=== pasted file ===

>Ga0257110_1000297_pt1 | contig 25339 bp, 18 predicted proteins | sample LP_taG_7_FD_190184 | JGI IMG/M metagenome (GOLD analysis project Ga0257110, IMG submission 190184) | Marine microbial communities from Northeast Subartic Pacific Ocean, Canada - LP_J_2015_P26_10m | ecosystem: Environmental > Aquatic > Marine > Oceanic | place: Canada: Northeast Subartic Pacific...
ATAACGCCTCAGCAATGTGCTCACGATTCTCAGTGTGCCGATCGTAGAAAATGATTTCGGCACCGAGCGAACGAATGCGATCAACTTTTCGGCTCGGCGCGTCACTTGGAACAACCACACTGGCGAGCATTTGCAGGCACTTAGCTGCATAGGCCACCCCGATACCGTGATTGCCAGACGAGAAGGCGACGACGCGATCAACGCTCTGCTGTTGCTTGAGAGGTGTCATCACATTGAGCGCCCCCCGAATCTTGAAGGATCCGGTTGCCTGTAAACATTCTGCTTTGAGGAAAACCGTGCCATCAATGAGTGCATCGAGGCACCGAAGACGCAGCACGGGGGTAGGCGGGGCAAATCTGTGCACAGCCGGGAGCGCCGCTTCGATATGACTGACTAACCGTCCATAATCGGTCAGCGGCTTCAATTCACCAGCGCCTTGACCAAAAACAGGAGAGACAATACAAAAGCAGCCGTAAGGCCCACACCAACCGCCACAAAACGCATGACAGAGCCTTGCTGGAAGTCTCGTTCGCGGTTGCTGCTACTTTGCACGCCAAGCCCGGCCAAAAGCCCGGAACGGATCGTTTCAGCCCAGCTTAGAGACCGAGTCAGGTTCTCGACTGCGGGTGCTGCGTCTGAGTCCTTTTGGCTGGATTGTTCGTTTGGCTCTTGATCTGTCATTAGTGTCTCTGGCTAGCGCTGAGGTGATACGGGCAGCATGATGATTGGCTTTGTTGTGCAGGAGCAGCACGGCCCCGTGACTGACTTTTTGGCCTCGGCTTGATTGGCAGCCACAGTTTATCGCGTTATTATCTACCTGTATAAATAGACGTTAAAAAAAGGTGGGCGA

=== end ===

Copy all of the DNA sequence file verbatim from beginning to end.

>Ga0257110_1000297_pt1 | contig 25339 bp, 18 predicted proteins | sample LP_taG_7_FD_190184 | JGI IMG/M metagenome (GOLD analysis project Ga0257110, IMG submission 190184) | Marine microbial communities from Northeast Subartic Pacific Ocean, Canada - LP_J_2015_P26_10m | ecosystem: Environmental > Aquatic > Marine > Oceanic | place: Canada: Northeast Subartic Pacific...
ATAACGCCTCAGCAATGTGCTCACGATTCTCAGTGTGCCGATCGTAGAAAATGATTTCGGCACCGAGCGAACGAATGCGATCAACTTTTCGGCTCGGCGCGTCACTTGGAACAACCACACTGGCGAGCATTTGCAGGCACTTAGCTGCATAGGCCACCCCGATACCGTGATTGCCAGACGAGAAGGCGACGACGCGATCAACGCTCTGCTGTTGCTTGAGAGGTGTCATCACATTGAGCGCCCCCCGAATCTTGAAGGATCCGGTTGCCTGTAAACATTCTGCTTTGAGGAAAACCGTGCCATCAATGAGTGCATCGAGGCACCGAAGACGCAGCACGGGGGTAGGCGGGGCAAATCTGTGCACAGCCGGGAGCGCCGCTTCGATATGACTGACTAACCGTCCATAATCGGTCAGCGGCTTCAATTCACCAGCGCCTTGACCAAAAACAGGAGAGACAATACAAAAGCAGCCGTAAGGCCCACACCAACCGCCACAAAACGCATGACAGAGCCTTGCTGGAAGTCTCGTTCGCGGTTGCTGCTACTTTGCACGCCAAGCCCGGCCAAAAGCCCGGAACGGATCGTTTCAGCCCAGCTTAGAGACCGAGTCAGGTTCTCGACTGCGGGTGCTGCGTCTGAGTCCTTTTGGCTGGATTGTTCGTTTGGCTCTTGATCTGTCATTAGTGTCTCTGGCTAGCGCTGAGGTGATACGGGCAGCATGATGATTGGCTTTGTTGTGCAGGAGCAGCACGGCCCCGTGACTGACTTTTTGGCCTCGGCTTGATTGGCAGCCACAGTTTATCGCGTTATTATCTACCTGTATAAATAGACGTTAAAAAAAGGTGGGCGA